This week we got treated to entire episode revolving around the history of the island. We found out where Jacob and the MIB came from, as well as some other things we’ve encountered on the island previously, such as the donkey wheel and the skeletons in the cave. After watching this episode I engaged in a lengthy, intellectually-stimulating, philosophical discussion about various aspects of not just the Lost story and mythos but in life in general. I then awoke the next day to my fellow Losties whining on the internet and tv. I am going to now respond to their criticisms in turn.
- “Omg why are they focusing on minor characters this late in the game? wahhhhh”
If you think that Jacob and MIB are minor characters, you are a total idiot. The entire reason Flight 815 crashed on the island is because Jacob needed a replacement. The reason they’re still battling it out is that MIB needs to kill all the candidates to get off the island. Let me repeat: THE ENTIRE REASON YOUR PRECIOUS FLIGHT 815 CHARACTERS ARE ON THE ISLAND IS BECAUSE OF JACOB AND MIB. They are not minor characters. They are the central characters that the entire plot revolves around! I’d be pretty pissed-off if we’d never found out anything further about them.
- “Fine, have a Jacob/MIB episode, but it should have been earlier in the season.”
Think about how many things you got to speculate or were surprised about because you didn’t totally understand the rivalry between Jacob/MIB or Smocke’s motivations. The 815 folks weren’t sure what the motivations behind everything were and neither were you. If this episode had come earlier, it would have removed all that suspense, and Lost is a show that is all about the suspense.
- “It should have switched between this flashback and the current storyline or at least the sidewaysflash.”
Do you seriously think that, given where we left off last week, it would have made for a smooth episode or even an enjoyable one to switch between Jacob/MIB and the current story? We are clearly just about at epic battle in the present/sidewaysflash. It would have been just plain awkward storytelling to switch between the two, not to mention that I’m betting a bunch of the information we found out this week is critical to the next step in the current story, and we needed to know it before they could move on.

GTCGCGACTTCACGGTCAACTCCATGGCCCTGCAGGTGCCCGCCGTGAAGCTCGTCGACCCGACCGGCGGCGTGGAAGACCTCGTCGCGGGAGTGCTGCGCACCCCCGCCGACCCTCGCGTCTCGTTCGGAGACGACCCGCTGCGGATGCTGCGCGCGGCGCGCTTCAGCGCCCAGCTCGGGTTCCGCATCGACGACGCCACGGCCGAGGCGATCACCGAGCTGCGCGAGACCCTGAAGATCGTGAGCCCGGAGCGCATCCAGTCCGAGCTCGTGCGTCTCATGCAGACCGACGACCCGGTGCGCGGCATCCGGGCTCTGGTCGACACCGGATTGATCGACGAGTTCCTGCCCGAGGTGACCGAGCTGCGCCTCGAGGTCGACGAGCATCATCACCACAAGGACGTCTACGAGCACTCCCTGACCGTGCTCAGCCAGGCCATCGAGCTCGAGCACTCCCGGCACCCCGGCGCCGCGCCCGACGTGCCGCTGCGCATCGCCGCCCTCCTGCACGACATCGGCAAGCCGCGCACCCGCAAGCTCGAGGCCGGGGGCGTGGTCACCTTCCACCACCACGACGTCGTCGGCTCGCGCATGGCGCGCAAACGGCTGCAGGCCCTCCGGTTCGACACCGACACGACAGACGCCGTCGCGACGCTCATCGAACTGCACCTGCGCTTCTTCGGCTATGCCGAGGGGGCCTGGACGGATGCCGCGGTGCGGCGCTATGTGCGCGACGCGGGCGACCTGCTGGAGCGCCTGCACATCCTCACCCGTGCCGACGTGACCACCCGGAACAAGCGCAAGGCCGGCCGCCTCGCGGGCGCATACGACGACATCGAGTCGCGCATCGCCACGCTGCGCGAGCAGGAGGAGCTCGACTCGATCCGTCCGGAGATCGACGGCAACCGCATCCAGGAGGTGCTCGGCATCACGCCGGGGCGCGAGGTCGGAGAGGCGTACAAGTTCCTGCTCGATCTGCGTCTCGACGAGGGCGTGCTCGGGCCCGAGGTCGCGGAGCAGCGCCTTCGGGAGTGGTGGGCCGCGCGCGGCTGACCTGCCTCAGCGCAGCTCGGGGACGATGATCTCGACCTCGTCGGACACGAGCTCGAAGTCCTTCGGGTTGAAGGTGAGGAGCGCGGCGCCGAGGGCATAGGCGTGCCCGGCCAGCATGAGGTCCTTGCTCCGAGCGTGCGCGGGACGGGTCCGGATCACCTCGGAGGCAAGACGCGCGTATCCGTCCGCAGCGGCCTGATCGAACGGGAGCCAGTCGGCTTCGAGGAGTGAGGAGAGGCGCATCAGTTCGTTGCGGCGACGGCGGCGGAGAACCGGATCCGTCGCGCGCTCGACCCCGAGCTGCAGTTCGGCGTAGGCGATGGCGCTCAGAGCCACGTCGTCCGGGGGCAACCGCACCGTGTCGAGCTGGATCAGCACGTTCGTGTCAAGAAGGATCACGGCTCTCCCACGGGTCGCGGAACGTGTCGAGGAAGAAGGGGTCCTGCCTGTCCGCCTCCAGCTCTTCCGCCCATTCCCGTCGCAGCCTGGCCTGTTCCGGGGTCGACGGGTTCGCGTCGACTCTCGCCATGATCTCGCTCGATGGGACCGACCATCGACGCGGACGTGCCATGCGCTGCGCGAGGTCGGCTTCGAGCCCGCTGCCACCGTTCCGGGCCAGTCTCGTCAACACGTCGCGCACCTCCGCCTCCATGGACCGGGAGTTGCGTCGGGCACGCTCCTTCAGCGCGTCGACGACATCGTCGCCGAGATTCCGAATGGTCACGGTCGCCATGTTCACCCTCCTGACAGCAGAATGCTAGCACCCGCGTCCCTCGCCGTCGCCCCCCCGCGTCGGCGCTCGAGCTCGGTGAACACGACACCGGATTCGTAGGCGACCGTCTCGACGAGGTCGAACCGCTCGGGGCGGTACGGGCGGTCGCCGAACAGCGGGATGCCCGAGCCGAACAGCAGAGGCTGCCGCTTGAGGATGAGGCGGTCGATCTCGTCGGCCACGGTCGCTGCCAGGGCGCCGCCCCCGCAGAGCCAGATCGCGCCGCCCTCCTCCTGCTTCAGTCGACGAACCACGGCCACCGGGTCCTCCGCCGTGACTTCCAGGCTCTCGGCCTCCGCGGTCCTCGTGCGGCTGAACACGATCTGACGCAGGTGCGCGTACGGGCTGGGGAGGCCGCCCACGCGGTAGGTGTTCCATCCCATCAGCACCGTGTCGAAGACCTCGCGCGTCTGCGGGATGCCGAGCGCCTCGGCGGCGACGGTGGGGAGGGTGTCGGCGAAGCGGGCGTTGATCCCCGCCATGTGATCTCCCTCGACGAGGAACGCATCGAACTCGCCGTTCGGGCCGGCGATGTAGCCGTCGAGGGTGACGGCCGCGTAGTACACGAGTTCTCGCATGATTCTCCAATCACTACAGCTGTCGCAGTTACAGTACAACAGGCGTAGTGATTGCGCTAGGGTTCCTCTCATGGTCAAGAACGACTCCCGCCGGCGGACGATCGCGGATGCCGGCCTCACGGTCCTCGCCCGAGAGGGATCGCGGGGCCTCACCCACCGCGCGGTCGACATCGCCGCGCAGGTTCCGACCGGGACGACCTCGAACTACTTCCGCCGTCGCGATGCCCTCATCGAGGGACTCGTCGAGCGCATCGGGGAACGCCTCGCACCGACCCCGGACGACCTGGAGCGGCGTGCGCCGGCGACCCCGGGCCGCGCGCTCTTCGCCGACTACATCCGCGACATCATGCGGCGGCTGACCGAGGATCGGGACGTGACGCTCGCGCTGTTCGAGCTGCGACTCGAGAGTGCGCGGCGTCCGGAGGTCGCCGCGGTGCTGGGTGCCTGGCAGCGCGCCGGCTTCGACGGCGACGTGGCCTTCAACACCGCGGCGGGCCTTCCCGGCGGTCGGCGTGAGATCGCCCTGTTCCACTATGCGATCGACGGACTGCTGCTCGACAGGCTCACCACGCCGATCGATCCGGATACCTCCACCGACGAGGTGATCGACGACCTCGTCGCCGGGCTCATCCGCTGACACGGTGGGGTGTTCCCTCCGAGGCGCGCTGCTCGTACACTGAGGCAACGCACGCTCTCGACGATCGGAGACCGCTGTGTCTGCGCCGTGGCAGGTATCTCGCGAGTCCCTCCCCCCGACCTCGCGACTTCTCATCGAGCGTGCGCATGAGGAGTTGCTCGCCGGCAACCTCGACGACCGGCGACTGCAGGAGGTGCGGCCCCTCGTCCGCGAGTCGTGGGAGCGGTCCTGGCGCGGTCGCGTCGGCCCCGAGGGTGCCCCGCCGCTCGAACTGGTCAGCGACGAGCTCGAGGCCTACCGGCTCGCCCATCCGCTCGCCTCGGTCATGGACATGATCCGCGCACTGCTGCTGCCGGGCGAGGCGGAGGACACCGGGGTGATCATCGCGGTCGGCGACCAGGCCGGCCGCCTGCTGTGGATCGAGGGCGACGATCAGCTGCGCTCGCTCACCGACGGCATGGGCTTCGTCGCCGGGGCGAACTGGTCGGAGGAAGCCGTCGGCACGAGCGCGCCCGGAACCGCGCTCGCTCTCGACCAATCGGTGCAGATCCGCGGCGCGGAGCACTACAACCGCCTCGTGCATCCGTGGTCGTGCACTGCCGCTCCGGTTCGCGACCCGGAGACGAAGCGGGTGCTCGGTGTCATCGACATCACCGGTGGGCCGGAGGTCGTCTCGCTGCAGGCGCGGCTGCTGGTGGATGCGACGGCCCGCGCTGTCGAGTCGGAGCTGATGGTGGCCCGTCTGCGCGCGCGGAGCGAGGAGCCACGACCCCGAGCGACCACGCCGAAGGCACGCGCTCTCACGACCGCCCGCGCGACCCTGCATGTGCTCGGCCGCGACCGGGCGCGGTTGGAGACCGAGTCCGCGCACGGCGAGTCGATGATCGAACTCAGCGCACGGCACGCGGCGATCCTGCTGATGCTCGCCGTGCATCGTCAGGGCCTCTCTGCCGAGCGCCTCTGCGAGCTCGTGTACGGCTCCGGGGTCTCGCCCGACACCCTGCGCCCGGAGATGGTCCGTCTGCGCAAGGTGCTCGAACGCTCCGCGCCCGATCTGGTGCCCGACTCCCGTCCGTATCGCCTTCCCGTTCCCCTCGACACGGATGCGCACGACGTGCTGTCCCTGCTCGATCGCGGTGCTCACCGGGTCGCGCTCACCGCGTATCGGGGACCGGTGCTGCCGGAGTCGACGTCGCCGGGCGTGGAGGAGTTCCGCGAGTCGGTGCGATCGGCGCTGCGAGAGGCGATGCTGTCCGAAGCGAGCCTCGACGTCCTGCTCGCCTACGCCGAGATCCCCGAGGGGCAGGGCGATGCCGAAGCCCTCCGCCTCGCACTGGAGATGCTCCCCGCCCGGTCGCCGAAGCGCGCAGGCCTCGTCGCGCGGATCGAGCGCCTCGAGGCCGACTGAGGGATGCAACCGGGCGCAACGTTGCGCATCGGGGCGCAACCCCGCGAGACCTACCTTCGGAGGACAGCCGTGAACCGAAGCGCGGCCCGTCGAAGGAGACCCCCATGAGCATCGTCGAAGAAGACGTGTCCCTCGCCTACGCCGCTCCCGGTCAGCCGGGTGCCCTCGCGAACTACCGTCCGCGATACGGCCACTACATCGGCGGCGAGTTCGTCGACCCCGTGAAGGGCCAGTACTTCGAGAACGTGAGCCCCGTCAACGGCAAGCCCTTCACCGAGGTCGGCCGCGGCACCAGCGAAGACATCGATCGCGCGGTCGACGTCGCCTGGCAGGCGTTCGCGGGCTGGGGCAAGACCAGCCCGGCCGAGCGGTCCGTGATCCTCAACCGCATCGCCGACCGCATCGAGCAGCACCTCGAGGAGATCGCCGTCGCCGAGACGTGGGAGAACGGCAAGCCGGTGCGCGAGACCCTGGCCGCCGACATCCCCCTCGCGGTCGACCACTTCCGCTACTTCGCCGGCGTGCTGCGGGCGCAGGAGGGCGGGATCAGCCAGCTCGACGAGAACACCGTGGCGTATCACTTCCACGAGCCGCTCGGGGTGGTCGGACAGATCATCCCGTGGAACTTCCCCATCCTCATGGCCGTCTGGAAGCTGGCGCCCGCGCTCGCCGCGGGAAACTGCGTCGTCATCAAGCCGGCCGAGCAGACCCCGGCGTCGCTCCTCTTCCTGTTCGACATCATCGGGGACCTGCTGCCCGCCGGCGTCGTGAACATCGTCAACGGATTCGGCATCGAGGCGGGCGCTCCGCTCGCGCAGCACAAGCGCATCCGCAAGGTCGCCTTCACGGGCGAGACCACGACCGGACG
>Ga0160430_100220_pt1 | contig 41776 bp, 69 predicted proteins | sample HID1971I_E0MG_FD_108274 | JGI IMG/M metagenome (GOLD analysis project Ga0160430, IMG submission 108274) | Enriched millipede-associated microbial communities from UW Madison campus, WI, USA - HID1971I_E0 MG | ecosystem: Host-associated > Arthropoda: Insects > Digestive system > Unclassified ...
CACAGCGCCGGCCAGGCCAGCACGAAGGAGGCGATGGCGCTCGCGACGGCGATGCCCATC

- “Why the hell doesn’t MIB have a name?!”
Ok. Obviously Mother named him. It would be insanely impossible to raise a child without a name to be able to use to call them, etc… The writers obviously purposefully wrote hiding his name. Clearly we aren’t supposed to know it yet. It’s probably symbolic or at least super-important to something else, and we can’t know it yet. Seriously, people, he has a name. The writers are using obvious writing techniques to work around having to say it for a reason.
- “Various whinings about typical myth elements such as the twins, sibling rivalry, and the glowing light in a particular place that needs to be protected and I signed up for a scifi show, dammit.”
Actually, if you started in Season One Episode One, you signed up for a deserted island show, but anywho. Science versus faith has been a core theme in Lost from part-way through Season One. The appearance of the light doesn’t mean science has been thrown out the window. Even the mythology that Jacob/MIB learned as kids doesn’t throw science out the window. Humanity explains mysteries in the best way that they can with the materials that they have. That’s why people used to explain thunder and lightning as gods fighting with each other instead of the rapid expansion of air and electrical discharge we now know caused them. Jacob/MIB were born in a far less scientific time, and it is quite possible that Mother was just working with what she had to explain things. While it’s obvious that there’s some super-natural stuff going on (hello, immortality), that doesn’t mean that all science is going to go poof. It is entirely possible that the glowing light is actually some nuclear energy or some such. Additionally, I have the distinct feeling that we’re going to be left to decide for ourselves in the end whether to believe a scientific or supernatural explanation for the island, so they need to put the backing in place for the supernatural end of it.
Really, fellow Losties, when you whine about these things, you’re just showing that you understand next to nothing about the art of storytelling and that you really just tune in week to week to ogle Kate’s boobs or Sawyer’s chest (depending on your particular sexual preference) with the occasional garnish of something blowing up. Fine, whatever, you tuning in helped keep the show on the air for those of us who can appreciate the actual story. However, can you please keep your confused whinings to a low roar so the rest of us can enjoy the series finale?